A former partner of a top tier NZ firm acknowledged as an ‘innocent investor’ in a Ponzi scheme has been ordered to repay nearly half a million dollars in ‘fictitious gains’.
Experienced litigator Hamish McIntosh – who up until a Court of Appeal ruling last week had name suppression – appeared before Wellington’s High Court yesterday.
McIntosh has over 25 years’ litigation experience, and was a litigation partner at Russell McVeagh for 13 years. He is currently based at Woodward Street Chambers in Wellington.
In 2007 McIntosh borrowed $500,000 to put into fraudster’s David Ross’s business, Ross Asset Management.
He closed the portfolio over four years later, by when it was held to have grown to $954,000.
Liquidators of Ross’s collapsed business then sought to recover the funds from McIntosh in March, along with nearly 200 other investors who got around a total of $30m in “fictitious profits”.
Justice Alan MacKenzie ruled that while McIntosh would have to pay back the fictitious gains, he was entitled to keep his $500,000 principal investment.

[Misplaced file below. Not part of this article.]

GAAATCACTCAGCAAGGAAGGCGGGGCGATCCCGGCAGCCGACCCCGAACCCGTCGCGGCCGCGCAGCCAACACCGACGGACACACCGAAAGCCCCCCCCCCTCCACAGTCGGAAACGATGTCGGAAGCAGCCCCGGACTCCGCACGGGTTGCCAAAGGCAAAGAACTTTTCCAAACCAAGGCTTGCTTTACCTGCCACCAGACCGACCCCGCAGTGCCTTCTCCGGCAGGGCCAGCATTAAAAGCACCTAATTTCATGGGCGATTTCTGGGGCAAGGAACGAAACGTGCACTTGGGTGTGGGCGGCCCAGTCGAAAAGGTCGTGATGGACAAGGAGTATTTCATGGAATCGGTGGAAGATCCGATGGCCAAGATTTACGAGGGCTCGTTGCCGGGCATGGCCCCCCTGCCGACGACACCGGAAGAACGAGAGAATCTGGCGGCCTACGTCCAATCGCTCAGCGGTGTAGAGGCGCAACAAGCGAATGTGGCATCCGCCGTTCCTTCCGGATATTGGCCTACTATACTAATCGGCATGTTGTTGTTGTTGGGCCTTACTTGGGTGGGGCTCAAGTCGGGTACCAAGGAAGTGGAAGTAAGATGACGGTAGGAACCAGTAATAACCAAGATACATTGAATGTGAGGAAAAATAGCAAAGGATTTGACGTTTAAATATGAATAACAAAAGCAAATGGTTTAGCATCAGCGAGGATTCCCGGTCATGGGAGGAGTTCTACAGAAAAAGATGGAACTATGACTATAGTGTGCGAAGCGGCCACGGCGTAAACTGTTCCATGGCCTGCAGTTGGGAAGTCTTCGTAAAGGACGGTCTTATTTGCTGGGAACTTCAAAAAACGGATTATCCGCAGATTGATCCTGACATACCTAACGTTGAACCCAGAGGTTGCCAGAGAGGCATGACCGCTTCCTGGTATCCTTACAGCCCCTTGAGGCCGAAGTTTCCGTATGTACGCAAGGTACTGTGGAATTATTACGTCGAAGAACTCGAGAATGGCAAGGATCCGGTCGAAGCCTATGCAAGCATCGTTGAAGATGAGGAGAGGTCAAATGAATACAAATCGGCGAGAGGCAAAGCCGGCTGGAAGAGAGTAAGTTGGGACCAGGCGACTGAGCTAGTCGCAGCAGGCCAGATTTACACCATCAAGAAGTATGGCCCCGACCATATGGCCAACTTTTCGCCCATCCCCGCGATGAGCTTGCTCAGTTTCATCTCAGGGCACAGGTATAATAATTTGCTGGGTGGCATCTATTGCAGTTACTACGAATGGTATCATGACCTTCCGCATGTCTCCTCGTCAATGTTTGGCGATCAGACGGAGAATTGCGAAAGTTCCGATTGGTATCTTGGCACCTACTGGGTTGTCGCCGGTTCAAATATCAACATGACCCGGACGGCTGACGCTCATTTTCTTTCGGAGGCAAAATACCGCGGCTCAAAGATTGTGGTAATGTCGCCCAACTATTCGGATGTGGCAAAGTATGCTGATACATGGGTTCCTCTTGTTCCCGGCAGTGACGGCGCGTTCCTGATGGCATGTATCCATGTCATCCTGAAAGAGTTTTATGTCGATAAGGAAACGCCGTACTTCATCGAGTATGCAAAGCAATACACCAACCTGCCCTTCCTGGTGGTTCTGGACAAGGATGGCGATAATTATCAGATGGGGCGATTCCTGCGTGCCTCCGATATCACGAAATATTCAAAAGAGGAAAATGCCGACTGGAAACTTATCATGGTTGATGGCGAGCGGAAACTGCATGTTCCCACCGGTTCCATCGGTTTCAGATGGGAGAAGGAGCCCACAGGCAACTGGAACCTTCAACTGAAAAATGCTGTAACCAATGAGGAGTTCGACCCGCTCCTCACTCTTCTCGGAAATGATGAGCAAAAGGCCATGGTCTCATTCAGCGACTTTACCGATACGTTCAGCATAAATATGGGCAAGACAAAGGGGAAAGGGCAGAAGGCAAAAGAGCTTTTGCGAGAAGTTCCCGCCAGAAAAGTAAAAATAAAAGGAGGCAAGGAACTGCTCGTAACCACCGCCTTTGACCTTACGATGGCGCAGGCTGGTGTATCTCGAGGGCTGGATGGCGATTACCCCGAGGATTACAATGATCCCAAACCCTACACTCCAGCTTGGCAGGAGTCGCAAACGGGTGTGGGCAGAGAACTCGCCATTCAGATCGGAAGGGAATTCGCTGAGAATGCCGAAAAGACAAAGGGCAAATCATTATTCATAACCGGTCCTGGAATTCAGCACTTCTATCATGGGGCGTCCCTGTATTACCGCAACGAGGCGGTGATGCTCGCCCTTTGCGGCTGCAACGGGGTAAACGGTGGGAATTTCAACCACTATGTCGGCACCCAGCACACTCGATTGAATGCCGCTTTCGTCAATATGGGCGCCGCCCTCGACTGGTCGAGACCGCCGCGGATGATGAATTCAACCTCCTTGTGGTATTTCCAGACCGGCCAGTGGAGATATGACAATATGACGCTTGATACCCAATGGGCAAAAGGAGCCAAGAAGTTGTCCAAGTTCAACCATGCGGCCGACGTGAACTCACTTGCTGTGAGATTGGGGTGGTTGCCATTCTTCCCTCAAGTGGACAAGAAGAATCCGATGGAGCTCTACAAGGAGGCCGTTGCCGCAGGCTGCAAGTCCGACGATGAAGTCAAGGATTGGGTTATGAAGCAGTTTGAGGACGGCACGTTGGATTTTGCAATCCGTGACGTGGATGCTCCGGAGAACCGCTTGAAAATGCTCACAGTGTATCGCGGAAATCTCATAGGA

“There is no suggestion that the respondent was other than a good faith recipient of the payments,” he said in his judgement.
“He is in all respects an innocent investor.”
But, the judge acknowledged, due to the publicity surrounding the scheme “investors knew that the returns which had been reported to them were fictitious.”
“The proposition that an investor who had been paid fictitious returns would be entitled to retain those returns (which, on the information then available, must have come from the funds of other investors) must have been at least questionable.”
Acting for McIntosh yesterday were leading Wellington based and Queen’s Counsel Justin Smith and Jack Wass. Smith is a former Crown Prosecutor and was also a partner at Russell McVeagh.
Bell Gully acted for the applicants.